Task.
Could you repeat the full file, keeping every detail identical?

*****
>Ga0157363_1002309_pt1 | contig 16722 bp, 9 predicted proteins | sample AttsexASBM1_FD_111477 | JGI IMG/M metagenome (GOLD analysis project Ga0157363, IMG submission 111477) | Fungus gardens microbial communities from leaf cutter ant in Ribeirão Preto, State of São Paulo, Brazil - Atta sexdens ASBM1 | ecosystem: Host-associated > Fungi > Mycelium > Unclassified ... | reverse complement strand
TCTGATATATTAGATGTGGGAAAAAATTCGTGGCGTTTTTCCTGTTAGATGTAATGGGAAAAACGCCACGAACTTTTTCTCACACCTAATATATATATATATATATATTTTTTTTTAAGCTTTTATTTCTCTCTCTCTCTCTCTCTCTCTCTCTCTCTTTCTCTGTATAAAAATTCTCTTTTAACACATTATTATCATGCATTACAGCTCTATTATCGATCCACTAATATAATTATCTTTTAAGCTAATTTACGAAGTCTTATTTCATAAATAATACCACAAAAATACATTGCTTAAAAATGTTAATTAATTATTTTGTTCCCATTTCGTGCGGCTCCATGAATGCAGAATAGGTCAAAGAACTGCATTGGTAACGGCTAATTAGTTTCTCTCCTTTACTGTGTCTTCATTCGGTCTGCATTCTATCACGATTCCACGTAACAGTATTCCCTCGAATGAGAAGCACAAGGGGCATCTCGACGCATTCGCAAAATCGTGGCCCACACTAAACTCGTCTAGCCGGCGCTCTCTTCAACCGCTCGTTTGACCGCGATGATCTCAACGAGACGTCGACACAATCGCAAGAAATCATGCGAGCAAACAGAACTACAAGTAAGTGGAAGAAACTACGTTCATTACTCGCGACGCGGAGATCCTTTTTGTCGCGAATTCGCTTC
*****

>Ga0157363_1002309_pt1 | contig 16722 bp, 9 predicted proteins | sample AttsexASBM1_FD_111477 | JGI IMG/M metagenome (GOLD analysis project Ga0157363, IMG submission 111477) | Fungus gardens microbial communities from leaf cutter ant in Ribeirão Preto, State of São Paulo, Brazil - Atta sexdens ASBM1 | ecosystem: Host-associated > Fungi > Mycelium > Unclassified ... | reverse complement strand
TCTGATATATTAGATGTGGGAAAAAATTCGTGGCGTTTTTCCTGTTAGATGTAATGGGAAAAACGCCACGAACTTTTTCTCACACCTAATATATATATATATATATATTTTTTTTTAAGCTTTTATTTCTCTCTCTCTCTCTCTCTCTCTCTCTCTCTTTCTCTGTATAAAAATTCTCTTTTAACACATTATTATCATGCATTACAGCTCTATTATCGATCCACTAATATAATTATCTTTTAAGCTAATTTACGAAGTCTTATTTCATAAATAATACCACAAAAATACATTGCTTAAAAATGTTAATTAATTATTTTGTTCCCATTTCGTGCGGCTCCATGAATGCAGAATAGGTCAAAGAACTGCATTGGTAACGGCTAATTAGTTTCTCTCCTTTACTGTGTCTTCATTCGGTCTGCATTCTATCACGATTCCACGTAACAGTATTCCCTCGAATGAGAAGCACAAGGGGCATCTCGACGCATTCGCAAAATCGTGGCCCACACTAAACTCGTCTAGCCGGCGCTCTCTTCAACCGCTCGTTTGACCGCGATGATCTCAACGAGACGTCGACACAATCGCAAGAAATCATGCGAGCAAACAGAACTACAAGTAAGTGGAAGAAACTACGTTCATTACTCGCGACGCGGAGATCCTTTTTGTCGCGAATTCGCTTC